Many organizations, including airports, operate in a “silo” fashion where it is common that employees have developed their own data and information for the systems in which they are responsible without necessarily sharing access to those systems with other members of the organization. Encouraging centralization of and access to these data can enhance the ability of the airport to make effective financial and strategic decisions. A typical airport includes both land and airside assets including buildings, aerobridges, utility services, paved surfaces, mobile plan and equipment, fueling systems, firefighting facilities, perimeter security systems, instrument landing systems, and leased areas.
- Understand future needs to service customers competitively;
- Incorporate planning requirements for infrastructure assets;
- Focus on achieving operational efficiency;
- Gain awareness of environmental consequences of infrastructure failures; and
- Greater awareness and understanding of specific system functionalities needed to support the business.
- Be able to describe key elements to ensure the cost-effective life-cycle of assets;
- Identify important issues and inspection and testing tasks to maximize asset life;
- Focus on the critical items to maximize asset life;
- Understand the value of design and constructability reviews; and
- Become more observant to identify issues that may impact asset life.
- Strategic drivers - regulatory, economic/commercial, environmental;
- Business goals and objectives;
- Levels of Service - capacity reliability cost;
- Contracting strategy;
- Optimized capital improvement planning;
- Condition assessments;
- Economic remaining life estimations;
- Lifecycle cost considerations;
- Business risk exposure and asset criticality;
- Optimized Operations and maintenance strategies (failure mode analysis etc.);
- Asset management information systems;
- Data and knowledge management; and
- Performance assessment and improvement.
The accurate and repeatable determination of the condition of airfield assets is of paramount importance for the effective management of these high value assets. For airport pavements, the majority of owners in North America utilize the Pavement Condition Index (PCI) method as described in the American Society for Testing Materials (ASTM) D 5340 standard. This method and standard was developed some 30 years ago specifically for foot on ground surveys to assess the types, extents, and severities of various flexible and rigid pavement surface distresses to determine an overall pavement condition index on a scale of 0–100 (poor to excellent). Technology has changed rapidly, and there are other more efficient methods to assess pavement condition, including laser-based 2D and 3D image assessments which may be combined with mobile LiDAR. This course introduces several methods to determining asset condition and provides the advantages and disadvantages of each and best appropriate practices for their effective use.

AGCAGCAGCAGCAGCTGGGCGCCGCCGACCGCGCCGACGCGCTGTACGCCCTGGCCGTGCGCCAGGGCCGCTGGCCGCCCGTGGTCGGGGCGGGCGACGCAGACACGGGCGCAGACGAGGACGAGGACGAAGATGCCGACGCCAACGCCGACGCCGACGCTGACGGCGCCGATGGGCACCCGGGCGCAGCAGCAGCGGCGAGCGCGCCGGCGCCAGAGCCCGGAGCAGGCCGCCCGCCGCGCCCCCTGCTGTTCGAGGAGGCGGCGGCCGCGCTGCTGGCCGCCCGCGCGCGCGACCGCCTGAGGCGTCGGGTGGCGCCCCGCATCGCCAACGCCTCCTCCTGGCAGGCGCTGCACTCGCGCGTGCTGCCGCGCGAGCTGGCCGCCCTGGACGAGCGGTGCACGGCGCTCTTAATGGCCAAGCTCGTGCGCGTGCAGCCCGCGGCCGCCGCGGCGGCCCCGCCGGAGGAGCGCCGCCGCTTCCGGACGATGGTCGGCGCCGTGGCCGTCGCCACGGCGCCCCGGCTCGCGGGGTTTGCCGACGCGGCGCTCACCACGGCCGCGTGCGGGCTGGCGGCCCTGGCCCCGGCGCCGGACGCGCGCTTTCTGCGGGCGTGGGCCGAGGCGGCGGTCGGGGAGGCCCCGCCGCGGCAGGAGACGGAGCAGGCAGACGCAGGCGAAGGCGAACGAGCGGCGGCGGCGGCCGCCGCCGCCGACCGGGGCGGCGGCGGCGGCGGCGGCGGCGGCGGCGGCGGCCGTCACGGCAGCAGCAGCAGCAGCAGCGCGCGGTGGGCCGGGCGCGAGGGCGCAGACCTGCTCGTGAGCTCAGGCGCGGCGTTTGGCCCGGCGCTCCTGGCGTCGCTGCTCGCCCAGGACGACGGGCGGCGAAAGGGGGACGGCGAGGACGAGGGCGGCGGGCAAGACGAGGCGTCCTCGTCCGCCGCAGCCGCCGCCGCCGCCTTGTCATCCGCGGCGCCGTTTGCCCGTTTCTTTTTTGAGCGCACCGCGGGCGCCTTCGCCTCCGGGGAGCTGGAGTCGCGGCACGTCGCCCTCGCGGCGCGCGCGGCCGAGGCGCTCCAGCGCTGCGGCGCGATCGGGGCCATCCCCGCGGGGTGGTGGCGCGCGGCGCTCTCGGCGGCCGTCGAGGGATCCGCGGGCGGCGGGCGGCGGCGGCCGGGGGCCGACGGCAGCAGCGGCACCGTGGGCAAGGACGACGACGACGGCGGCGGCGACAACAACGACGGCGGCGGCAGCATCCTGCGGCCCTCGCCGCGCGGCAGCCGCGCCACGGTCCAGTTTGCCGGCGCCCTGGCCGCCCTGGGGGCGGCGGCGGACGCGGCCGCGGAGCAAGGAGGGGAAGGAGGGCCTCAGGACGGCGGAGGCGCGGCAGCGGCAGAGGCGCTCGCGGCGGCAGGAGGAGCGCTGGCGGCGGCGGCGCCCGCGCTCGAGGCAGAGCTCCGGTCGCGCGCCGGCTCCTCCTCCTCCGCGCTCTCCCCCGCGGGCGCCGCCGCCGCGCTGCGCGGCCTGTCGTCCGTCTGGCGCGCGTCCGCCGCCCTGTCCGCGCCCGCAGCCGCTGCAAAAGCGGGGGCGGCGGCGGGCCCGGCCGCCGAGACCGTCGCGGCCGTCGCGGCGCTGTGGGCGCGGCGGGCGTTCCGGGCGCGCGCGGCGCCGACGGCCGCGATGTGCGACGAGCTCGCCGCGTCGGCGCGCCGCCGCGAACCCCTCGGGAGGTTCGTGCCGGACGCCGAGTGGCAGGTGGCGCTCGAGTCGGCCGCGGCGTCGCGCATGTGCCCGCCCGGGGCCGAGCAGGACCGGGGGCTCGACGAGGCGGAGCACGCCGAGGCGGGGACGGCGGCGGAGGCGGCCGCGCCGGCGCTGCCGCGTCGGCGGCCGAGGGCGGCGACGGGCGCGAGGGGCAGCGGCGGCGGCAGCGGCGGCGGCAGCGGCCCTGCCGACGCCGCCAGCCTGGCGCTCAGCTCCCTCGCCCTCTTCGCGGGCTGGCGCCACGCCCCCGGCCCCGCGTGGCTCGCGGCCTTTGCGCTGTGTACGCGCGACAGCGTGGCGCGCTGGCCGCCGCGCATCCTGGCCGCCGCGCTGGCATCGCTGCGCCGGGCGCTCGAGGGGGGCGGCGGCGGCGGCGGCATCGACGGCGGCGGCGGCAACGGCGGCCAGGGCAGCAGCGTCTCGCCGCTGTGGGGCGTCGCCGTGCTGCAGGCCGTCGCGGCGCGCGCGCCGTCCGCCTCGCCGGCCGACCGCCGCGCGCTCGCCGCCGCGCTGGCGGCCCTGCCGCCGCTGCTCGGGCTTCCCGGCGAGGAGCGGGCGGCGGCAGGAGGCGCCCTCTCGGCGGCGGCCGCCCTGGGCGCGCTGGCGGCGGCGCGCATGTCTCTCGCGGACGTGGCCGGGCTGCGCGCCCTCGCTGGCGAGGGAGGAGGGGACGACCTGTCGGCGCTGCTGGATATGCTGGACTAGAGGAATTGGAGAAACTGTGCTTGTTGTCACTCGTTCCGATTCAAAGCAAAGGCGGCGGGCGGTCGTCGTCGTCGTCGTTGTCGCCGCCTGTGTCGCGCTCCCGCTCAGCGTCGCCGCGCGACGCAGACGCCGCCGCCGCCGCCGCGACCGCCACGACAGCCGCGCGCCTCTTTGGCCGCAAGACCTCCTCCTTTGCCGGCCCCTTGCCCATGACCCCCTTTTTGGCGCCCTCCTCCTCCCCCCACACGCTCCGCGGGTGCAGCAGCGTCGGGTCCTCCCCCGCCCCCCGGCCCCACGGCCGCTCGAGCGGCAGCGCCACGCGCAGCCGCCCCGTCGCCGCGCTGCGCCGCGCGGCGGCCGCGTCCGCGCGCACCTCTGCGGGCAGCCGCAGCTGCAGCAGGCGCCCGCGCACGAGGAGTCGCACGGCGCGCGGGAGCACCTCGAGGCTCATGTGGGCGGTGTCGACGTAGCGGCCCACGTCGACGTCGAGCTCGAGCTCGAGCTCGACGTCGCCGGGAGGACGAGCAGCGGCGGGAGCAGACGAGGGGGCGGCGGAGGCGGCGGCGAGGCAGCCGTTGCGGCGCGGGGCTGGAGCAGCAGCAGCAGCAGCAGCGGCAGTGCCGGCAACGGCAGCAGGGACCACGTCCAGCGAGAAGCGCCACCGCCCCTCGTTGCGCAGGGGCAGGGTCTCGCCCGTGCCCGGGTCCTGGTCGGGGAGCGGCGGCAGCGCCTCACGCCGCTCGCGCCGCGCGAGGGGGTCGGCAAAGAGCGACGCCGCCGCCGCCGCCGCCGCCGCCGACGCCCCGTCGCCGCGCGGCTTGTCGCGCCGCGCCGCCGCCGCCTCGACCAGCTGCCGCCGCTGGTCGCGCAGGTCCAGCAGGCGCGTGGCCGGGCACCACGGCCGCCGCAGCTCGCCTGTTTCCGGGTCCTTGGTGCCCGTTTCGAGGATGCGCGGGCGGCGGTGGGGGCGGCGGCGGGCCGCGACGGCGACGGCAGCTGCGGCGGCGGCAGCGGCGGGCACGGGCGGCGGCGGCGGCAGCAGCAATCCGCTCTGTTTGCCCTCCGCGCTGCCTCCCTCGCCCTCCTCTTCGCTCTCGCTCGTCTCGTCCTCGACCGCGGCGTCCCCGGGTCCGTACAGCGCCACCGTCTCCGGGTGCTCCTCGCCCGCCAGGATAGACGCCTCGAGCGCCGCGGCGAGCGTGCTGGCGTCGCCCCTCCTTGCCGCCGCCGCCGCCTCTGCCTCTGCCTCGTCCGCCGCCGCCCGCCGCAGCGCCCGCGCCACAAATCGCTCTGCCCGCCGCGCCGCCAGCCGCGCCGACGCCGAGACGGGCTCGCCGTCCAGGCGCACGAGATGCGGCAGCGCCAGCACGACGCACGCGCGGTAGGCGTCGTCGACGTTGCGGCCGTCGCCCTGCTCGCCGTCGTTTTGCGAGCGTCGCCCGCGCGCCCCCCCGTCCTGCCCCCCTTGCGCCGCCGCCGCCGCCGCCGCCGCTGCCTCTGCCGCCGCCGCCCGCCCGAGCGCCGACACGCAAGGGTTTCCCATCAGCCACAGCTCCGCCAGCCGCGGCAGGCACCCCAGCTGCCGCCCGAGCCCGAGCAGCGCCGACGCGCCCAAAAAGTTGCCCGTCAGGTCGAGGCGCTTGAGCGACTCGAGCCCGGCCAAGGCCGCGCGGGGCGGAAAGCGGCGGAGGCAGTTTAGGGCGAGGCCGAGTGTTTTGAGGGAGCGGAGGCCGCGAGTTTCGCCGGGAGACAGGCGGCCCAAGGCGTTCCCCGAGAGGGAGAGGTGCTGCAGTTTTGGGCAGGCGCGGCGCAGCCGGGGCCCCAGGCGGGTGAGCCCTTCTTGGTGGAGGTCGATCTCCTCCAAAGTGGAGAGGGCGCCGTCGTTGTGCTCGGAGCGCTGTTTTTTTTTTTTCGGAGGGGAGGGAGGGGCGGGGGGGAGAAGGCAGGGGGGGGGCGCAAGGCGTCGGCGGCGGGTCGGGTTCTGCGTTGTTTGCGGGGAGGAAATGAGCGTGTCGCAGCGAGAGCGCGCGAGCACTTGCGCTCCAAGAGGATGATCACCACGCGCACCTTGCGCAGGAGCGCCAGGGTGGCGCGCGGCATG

Another example is a passenger boarding bridge. It consists of many individual components which all must function to serve it purpose. A detailed 10-step process will be described from asset registry through condition assessment, target levels of service, risk of failure, and optimization of operations and maintenance investment will be described.
While the course materials are structured, there is ample opportunity to explore any aspects of airport asset management. The instructor effectively uses discussion, case studies, and real-world examples to highlight key aspects and interests of the group.
- Engineers and technicians involved in airport asset design, construction, and maintenance;
- Provincial, municipal, and private sector personnel involved in the management of airport infrastructure; and
- Trainers and educators involved in managing airport assets.
David Hein, P.Eng., has over 35 years of experience in the design, management, and rehabilitation of pavements throughout North America ranging from parking areas and walkways to major highway facilities and airports. He is actively involved with many organizations including the Transportation Association of Canada (past chair of the pavements committee) and co-author of the Pavement Design and Asset Management Guide, Ontario Good Roads Association, American Society of Civil Engineers (past president of the Transportation and Development institute, chair of the education and workforce development council, and chair of several standards committees including the committee that released a new Permeable Pavements Standard ASCE 68-18 in the fall of 2019), World Road Association (past chair of the pavements committee and Canadian member of the transportation asset management committee). He is a co-author of the Cooperative Airport Research Program (ACRP) report 1-16 on airport asset management. He has completed training courses for over 10,000 participants across North America.